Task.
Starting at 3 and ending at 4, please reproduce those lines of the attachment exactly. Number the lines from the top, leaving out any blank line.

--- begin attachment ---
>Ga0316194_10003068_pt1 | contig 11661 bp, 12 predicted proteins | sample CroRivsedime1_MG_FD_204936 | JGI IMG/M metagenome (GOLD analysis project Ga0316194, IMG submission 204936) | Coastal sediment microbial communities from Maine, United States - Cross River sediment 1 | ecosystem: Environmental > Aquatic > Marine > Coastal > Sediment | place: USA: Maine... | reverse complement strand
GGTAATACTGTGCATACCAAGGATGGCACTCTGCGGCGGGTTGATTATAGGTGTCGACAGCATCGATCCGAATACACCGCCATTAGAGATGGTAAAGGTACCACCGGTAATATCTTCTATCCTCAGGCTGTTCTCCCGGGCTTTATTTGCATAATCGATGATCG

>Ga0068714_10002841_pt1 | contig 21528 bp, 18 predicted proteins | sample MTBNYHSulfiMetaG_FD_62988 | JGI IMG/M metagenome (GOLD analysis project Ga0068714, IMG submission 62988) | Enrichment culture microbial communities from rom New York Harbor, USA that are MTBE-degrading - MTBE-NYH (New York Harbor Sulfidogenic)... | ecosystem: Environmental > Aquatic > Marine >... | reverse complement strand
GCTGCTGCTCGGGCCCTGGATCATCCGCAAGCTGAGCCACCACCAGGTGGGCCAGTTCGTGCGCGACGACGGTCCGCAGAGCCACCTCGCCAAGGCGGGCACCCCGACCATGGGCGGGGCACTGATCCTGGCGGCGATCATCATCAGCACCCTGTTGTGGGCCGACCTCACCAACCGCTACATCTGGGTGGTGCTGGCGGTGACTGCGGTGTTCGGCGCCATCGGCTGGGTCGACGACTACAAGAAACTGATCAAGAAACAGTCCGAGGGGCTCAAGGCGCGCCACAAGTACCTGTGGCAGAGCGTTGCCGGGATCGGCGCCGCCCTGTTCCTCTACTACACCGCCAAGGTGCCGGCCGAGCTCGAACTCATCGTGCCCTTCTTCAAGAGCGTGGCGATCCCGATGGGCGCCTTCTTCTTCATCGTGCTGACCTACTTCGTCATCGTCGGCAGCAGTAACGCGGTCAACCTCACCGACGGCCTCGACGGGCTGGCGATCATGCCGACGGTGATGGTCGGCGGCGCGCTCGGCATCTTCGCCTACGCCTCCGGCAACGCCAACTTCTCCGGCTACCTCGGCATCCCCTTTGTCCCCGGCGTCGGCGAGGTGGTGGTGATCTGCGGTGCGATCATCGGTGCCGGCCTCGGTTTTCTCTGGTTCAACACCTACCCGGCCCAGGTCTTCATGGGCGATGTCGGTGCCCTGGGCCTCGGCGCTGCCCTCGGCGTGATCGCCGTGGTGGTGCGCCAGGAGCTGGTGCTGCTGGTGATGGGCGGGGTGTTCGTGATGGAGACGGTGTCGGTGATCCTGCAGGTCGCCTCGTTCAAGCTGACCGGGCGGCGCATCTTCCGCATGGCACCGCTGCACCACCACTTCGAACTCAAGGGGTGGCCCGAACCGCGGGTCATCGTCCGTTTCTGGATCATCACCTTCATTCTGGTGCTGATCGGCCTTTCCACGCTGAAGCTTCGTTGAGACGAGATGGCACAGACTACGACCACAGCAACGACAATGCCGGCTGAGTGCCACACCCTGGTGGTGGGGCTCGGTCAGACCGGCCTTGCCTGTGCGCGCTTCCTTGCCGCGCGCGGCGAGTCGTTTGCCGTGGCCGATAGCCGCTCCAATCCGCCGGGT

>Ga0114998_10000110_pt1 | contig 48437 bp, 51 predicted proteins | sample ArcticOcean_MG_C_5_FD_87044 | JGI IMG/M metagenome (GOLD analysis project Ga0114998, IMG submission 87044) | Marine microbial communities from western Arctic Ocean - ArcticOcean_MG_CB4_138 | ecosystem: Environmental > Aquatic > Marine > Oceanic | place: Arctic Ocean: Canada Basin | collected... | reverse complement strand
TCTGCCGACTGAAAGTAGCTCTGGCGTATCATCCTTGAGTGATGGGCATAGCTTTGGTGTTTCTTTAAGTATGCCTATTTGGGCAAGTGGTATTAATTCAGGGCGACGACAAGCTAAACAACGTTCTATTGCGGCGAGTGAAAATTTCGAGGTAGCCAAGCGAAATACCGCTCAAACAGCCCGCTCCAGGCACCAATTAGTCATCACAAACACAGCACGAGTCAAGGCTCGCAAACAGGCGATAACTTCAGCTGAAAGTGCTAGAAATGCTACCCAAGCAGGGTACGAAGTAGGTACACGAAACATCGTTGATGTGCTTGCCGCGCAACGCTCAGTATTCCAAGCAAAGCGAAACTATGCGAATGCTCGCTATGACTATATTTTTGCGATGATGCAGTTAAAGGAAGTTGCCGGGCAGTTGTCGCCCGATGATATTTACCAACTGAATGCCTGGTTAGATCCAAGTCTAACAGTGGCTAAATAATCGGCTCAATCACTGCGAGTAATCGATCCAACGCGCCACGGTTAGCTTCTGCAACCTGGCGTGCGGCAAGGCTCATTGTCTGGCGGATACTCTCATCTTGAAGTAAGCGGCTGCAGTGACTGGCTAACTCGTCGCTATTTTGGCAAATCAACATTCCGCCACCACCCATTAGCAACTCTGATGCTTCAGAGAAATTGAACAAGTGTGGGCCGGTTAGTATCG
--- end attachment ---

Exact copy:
>Ga0068714_10002841_pt1 | contig 21528 bp, 18 predicted proteins | sample MTBNYHSulfiMetaG_FD_62988 | JGI IMG/M metagenome (GOLD analysis project Ga0068714, IMG submission 62988) | Enrichment culture microbial communities from rom New York Harbor, USA that are MTBE-degrading - MTBE-NYH (New York Harbor Sulfidogenic)... | ecosystem: Environmental > Aquatic > Marine >... | reverse complement strand
GCTGCTGCTCGGGCCCTGGATCATCCGCAAGCTGAGCCACCACCAGGTGGGCCAGTTCGTGCGCGACGACGGTCCGCAGAGCCACCTCGCCAAGGCGGGCACCCCGACCATGGGCGGGGCACTGATCCTGGCGGCGATCATCATCAGCACCCTGTTGTGGGCCGACCTCACCAACCGCTACATCTGGGTGGTGCTGGCGGTGACTGCGGTGTTCGGCGCCATCGGCTGGGTCGACGACTACAAGAAACTGATCAAGAAACAGTCCGAGGGGCTCAAGGCGCGCCACAAGTACCTGTGGCAGAGCGTTGCCGGGATCGGCGCCGCCCTGTTCCTCTACTACACCGCCAAGGTGCCGGCCGAGCTCGAACTCATCGTGCCCTTCTTCAAGAGCGTGGCGATCCCGATGGGCGCCTTCTTCTTCATCGTGCTGACCTACTTCGTCATCGTCGGCAGCAGTAACGCGGTCAACCTCACCGACGGCCTCGACGGGCTGGCGATCATGCCGACGGTGATGGTCGGCGGCGCGCTCGGCATCTTCGCCTACGCCTCCGGCAACGCCAACTTCTCCGGCTACCTCGGCATCCCCTTTGTCCCCGGCGTCGGCGAGGTGGTGGTGATCTGCGGTGCGATCATCGGTGCCGGCCTCGGTTTTCTCTGGTTCAACACCTACCCGGCCCAGGTCTTCATGGGCGATGTCGGTGCCCTGGGCCTCGGCGCTGCCCTCGGCGTGATCGCCGTGGTGGTGCGCCAGGAGCTGGTGCTGCTGGTGATGGGCGGGGTGTTCGTGATGGAGACGGTGTCGGTGATCCTGCAGGTCGCCTCGTTCAAGCTGACCGGGCGGCGCATCTTCCGCATGGCACCGCTGCACCACCACTTCGAACTCAAGGGGTGGCCCGAACCGCGGGTCATCGTCCGTTTCTGGATCATCACCTTCATTCTGGTGCTGATCGGCCTTTCCACGCTGAAGCTTCGTTGAGACGAGATGGCACAGACTACGACCACAGCAACGACAATGCCGGCTGAGTGCCACACCCTGGTGGTGGGGCTCGGTCAGACCGGCCTTGCCTGTGCGCGCTTCCTTGCCGCGCGCGGCGAGTCGTTTGCCGTGGCCGATAGCCGCTCCAATCCGCCGGGT